Lately, I’ve made a resolution to be more engaging with people I meet. It’s safe to say that introverts have a harder time than most other people do, but I’ve been making a conscious effort to reach out more.
Last night’s gig with Susie was a good example. The event was hosted by someone with an unusual enough name that I’d better create one of those clever pseudonyms to anonymize her; I’ll call her BlondeSinger. Since I’ve played with lots of songwriters over the years, I’ve played probably five or six shows that she’s been a part of. I’ve never played with her onstage, but I’ve played plenty of evenings like last night, where she’s been a part of it and so have I. Also, she once performed on my friend’s radio show, on which I was a regular co-host, including the day of the show she appeared on.
Last night, I was one of the first to arrive. I set down my accordion and went over to say hello to her. She clearly didn’t recognize me, so I said, “Hey, [BlondeSinger]. We’ve met before, actually. I’m friends with [RadioFriend], and you played on his show, and I co-hosted with him. I’ve been playing with Susie and [short rundown of songwriters] and we’ve played together a handful of times. Good to see you again.”
“Yeah, you do kinda look familiar,” she said, and asked if RadioFriend was still doing a show, and I told her that yes, he is. “Cool.” She looked down at her phone and started texting like mad. The silence stretched out longer and longer, and it started to become a bit awkward, so I asked, “Who’s performing tonight?”
She grabbed the list of eight or so and explained each one. There’s GuitaristGirl who’s kinda folky. . .GuitaristGuy who’s kinda like Tom Waits, there’s Susie – she’s really good and has a band (“Uhh, yes, I know,” I said, “I’m IN that band.”)–” I just felt like an invisible, silent blip on her radar screen, so I decided to be done with that particular conversation. After I got the scoop on the performers, I got a glass of wine and came back to find Susie and our group of friends instead.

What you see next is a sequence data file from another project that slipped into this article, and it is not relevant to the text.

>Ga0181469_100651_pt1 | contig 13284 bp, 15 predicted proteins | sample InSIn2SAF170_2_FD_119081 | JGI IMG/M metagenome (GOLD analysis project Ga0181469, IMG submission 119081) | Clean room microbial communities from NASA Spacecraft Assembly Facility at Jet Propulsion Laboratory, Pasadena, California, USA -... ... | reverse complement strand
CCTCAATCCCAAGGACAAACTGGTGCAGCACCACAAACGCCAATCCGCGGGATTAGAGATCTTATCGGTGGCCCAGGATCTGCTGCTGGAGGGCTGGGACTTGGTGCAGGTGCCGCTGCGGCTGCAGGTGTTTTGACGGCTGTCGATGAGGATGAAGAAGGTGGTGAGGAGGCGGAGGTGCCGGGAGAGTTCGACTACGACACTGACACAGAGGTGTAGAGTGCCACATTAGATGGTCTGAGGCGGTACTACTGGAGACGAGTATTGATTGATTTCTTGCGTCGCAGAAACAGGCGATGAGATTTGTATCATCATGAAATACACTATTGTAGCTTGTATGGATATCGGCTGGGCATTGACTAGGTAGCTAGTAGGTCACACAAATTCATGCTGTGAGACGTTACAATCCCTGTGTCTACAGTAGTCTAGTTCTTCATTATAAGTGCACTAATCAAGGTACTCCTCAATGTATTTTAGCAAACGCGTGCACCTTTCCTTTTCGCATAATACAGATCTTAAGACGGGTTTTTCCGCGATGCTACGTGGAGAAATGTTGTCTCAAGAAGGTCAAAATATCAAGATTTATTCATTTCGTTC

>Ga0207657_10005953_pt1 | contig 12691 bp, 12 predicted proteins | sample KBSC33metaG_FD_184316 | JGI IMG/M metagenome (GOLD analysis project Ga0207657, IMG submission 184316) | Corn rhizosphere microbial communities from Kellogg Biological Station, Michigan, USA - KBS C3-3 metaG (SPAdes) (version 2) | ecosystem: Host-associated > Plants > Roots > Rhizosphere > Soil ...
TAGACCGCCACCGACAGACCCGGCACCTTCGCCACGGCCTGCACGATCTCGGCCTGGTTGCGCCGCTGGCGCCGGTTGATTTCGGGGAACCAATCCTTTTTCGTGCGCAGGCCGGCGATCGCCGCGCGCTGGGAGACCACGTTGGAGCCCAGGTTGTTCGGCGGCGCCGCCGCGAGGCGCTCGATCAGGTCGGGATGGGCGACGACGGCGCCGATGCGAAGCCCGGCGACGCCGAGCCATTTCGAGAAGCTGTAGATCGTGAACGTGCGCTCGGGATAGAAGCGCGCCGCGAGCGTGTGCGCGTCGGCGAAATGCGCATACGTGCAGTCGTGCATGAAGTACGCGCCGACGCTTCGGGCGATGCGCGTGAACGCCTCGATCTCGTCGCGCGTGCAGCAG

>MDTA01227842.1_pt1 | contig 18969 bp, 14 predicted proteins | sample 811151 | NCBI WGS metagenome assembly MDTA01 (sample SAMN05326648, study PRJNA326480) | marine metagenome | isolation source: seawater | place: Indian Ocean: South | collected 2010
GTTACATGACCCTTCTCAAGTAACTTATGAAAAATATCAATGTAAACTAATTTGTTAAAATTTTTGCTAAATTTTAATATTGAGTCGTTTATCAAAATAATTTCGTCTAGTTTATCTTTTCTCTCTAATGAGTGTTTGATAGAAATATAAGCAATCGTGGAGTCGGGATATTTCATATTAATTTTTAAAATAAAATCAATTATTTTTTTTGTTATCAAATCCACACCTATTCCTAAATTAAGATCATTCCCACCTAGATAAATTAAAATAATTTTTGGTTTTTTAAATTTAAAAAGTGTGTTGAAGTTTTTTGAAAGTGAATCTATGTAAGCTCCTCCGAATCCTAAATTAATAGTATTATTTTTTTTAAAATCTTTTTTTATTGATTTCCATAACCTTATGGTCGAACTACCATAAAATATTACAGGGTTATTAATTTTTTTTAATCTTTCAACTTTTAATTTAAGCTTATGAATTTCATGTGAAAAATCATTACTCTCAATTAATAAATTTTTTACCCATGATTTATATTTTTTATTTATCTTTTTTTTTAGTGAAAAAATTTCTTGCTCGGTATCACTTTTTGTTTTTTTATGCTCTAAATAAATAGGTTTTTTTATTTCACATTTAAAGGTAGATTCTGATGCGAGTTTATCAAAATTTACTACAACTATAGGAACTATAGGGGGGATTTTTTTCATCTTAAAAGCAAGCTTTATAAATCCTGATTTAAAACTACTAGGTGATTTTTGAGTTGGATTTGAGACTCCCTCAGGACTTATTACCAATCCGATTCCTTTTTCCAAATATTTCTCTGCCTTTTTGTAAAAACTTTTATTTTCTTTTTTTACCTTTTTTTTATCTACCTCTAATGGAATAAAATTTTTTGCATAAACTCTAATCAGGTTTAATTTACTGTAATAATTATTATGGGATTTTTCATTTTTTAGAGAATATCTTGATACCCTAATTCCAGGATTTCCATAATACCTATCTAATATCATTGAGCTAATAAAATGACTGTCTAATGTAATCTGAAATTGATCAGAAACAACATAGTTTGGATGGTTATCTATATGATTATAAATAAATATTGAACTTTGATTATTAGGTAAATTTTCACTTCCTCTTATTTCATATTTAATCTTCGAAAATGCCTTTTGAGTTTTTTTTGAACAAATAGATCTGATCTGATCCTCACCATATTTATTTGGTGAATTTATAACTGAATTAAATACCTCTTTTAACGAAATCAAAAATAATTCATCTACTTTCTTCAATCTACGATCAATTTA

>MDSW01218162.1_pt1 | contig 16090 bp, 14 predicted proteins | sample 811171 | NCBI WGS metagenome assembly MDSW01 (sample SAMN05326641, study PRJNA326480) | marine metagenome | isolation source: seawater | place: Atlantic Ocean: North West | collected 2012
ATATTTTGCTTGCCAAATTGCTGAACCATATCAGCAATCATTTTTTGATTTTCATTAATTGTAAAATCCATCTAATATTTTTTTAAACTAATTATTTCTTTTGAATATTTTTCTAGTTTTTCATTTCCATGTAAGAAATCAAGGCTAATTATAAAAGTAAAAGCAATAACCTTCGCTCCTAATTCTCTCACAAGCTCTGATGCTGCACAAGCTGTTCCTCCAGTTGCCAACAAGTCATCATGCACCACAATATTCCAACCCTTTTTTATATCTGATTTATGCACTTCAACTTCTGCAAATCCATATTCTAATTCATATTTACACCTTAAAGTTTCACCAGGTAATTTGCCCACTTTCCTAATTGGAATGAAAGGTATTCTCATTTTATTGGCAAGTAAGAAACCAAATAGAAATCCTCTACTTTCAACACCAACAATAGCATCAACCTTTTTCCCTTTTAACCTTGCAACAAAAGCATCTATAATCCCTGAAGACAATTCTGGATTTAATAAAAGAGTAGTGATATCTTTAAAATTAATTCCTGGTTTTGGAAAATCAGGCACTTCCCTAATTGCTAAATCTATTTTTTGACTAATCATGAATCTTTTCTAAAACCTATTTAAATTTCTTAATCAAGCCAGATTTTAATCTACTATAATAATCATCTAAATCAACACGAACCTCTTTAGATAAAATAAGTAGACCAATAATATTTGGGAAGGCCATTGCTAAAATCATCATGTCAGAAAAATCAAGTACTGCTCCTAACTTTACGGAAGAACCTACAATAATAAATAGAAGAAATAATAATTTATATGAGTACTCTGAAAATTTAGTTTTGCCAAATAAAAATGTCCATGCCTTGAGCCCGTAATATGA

On the way to meet them, I ran into another songwriter who I’ve met a time or two, and once my two friends and I even spent an evening hanging out and chatting with him at Jarra’s Ethiopian restaurant a while back, when we were all there to watch a band play. I’ll call him Dreadlocks. I wandered over and said, “Hey, Dreadlocks! Good to see you.” He also showed no sign of recognition, so I prompted him with the RadioFriend thing (cause that’s also how I knew him), and the Jarra’s show, and all that. Still nothing, and I could see that this was headed for another disaster, so I cut it short with, “I’m playing accordion with Susie tonight, and I’m looking forward to hearing you play too!”
Just then, Susie and the rest of our group of friends appeared and saved the day. We sat together and talked, and watched the first couple of performers, both of whom were really great. The second performer was the Tom Waits-y guy, and he did a brilliant version of Rainbow Connection, which he followed up with one of my favorite Tom Waits songs, Hoist That Rag.